Relations between the United States of America and Great Britain from the Monroe doctrine to the Mexican-American war, 1823-1846
Nguyen, van Sang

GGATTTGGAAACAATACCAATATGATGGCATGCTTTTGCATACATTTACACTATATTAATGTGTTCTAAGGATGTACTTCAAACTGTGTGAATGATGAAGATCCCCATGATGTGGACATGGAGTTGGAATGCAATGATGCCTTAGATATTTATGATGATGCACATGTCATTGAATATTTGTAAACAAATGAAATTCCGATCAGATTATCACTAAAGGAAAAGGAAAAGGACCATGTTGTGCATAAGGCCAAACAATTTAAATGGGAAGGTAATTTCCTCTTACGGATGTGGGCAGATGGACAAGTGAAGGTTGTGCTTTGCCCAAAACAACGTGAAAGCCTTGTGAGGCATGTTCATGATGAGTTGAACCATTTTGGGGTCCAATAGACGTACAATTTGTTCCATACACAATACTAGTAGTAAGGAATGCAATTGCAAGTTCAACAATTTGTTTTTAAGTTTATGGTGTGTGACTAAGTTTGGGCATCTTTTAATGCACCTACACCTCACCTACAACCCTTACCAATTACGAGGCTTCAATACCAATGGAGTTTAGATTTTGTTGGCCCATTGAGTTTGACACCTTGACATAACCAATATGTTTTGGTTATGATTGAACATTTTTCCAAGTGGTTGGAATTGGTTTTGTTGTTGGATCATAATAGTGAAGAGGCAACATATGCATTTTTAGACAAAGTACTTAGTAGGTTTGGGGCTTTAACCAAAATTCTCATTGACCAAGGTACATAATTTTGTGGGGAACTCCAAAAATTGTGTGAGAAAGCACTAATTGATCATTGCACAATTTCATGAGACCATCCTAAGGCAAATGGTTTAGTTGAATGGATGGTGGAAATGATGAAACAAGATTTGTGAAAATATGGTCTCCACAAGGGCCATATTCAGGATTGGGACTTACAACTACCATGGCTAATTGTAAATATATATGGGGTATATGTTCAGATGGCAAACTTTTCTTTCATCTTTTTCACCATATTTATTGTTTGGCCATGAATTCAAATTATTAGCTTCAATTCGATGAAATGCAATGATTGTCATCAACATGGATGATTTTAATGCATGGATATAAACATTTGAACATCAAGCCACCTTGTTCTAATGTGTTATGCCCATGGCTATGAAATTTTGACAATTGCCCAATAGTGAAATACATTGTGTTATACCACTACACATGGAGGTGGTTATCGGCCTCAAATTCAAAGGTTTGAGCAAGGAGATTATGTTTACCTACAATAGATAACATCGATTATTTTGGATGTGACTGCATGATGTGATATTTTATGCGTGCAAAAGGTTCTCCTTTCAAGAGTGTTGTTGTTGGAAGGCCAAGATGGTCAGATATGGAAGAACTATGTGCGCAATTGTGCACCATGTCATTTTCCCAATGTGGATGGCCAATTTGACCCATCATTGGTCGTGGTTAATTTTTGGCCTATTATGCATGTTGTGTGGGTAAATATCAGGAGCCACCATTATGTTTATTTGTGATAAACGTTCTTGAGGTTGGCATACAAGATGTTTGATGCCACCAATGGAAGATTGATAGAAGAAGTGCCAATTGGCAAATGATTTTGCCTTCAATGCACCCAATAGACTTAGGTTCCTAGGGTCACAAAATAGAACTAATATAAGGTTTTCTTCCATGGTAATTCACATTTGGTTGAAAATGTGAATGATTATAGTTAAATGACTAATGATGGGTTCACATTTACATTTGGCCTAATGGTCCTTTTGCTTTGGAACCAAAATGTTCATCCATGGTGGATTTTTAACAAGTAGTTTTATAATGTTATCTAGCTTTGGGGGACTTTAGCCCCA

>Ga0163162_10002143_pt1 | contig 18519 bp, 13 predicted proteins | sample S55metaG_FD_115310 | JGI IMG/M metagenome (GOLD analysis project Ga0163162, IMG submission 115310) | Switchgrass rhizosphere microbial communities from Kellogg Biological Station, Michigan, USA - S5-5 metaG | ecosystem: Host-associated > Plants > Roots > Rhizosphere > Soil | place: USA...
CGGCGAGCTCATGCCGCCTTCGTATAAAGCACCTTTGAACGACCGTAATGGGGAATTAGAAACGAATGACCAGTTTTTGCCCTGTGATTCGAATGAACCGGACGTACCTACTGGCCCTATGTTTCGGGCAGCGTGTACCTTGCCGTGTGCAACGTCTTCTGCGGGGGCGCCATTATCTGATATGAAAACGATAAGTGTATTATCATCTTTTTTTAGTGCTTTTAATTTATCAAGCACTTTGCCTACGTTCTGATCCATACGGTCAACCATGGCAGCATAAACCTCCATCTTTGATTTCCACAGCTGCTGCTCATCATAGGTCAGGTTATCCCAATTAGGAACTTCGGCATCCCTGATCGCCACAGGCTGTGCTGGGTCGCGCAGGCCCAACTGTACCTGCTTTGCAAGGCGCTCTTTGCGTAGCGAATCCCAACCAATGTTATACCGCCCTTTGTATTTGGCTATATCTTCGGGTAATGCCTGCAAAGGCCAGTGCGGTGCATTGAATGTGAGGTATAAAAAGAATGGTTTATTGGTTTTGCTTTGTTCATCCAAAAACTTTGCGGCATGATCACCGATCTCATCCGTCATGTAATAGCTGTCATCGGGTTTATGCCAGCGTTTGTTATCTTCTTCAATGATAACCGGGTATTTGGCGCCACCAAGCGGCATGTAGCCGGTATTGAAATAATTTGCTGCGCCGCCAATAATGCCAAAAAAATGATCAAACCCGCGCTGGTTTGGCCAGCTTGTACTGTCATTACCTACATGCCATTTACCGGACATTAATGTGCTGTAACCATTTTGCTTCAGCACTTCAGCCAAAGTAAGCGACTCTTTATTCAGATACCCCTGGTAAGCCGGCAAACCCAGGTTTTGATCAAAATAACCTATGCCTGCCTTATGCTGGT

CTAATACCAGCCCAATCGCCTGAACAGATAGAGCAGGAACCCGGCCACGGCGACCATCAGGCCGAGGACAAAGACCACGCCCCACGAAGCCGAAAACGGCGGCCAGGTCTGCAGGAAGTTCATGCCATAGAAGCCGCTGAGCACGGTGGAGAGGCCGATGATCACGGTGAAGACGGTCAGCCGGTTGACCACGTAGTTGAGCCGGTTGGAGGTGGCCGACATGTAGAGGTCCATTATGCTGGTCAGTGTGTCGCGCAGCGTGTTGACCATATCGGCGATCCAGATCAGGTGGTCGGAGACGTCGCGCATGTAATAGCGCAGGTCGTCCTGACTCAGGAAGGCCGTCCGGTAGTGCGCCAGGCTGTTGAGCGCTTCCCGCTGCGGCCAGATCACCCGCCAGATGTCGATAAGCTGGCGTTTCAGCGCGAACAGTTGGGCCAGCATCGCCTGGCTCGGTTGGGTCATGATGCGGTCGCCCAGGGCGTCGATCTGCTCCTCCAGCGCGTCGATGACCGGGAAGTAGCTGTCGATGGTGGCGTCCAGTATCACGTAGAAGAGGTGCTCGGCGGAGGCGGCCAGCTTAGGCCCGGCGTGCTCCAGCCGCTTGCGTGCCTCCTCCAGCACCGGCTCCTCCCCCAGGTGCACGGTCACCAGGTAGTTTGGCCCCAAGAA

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The main purpose of the doctoral dissertation is to present the development of the relations between the United States of America and Great Britain from the declaration of the Monroe Doctrine to the American-Mexican war during the years from 1823 to 1846 in three mainly aspects: politics, trade and slave trade. The scope of the dissertation is carried out in the period from 1823 to 1846. However, in the first part, the dissertation also presents this relation from the establishing of this relation until the Monroe Doctrine declared in 1823 in order to show that the development of relations between the United States of America and Great Britain in the next period was based on the previous historical events and relations. Except for an introduction, a conclusion, a list of references and appendixes, the doctoral dissertation is divided into four chapters. The first chapter introduces the history of the relationship between the United States and Great Britain from the beginning to the birth of the Monroe Doctrine in 1823. I have sketched the history of relations between the two countries through periods, from the foundation after the revolutionary war of the United States, the war of 1812 to its development after the war. I have used an important part to analyze the Monroe Doctrine in terms of origin, the process of birth, its content and impact. These issues are the basis for the main topic of the thesis. The second chapter deals with political relations and territorial disputes between the United States and Great Britain. In particular, I have focused on analyzing territorial disputes such as the case of Oregon, Texas, the Northeast border of Maine and New Brunswick which had existed in the bilateral relationship since the Paris treaty in 1783. Political accidents such as Caroline affair (1837) and McLeod case (1841) appeared during this period are also presented. The issues of territorial disputes and diplomatic events are comprehensively approached from the historical context, views of each country, and the process of negotiating to the results achieved between the two countries related to the problem. The third chapter presents the British-American trade. Compared to other relationships, trade between the United States and Great Britain was not only direct but also indirect. In this chapter, the thesis analyzes the direct relationship in trade between the United States and Great Britain and indirect trade exchanges between the United States and the British colonies in East Indies, West Indies and in North America. At each specific issue, I concentrated on analyzing historical aspects affecting trade exchange, synthesizing, and processing of data on export, import and import-export turnover, comparing the scale of trade between the United States and Great Britain compared to other countries, or the scale of trade between the United States and the British colonies to clarify the British-American trade during the study period of the thesis. The last chapter deals with slavery and maritime rights in relations between the United States and Great Britain. This chapter is divided into four issues. The first issue mentions the release of slaves on American ships by Great Britain in specific cases such as Comet (1831), Encomium (1835), Enterprise (1835) and Hermosa (1840). The next section presents the controversial issue in the Anglo-American relations involving impressment of American sailors by British ships, which was the cause of the war in 1812. Part three relates to maritime rights associated with Creole incidents in 1841. In the final section, the relationship between Great Britain and the United States on the right of search and visit of British cruisers toward the American ship in preventing the exploitation of the United States flag for slave trade.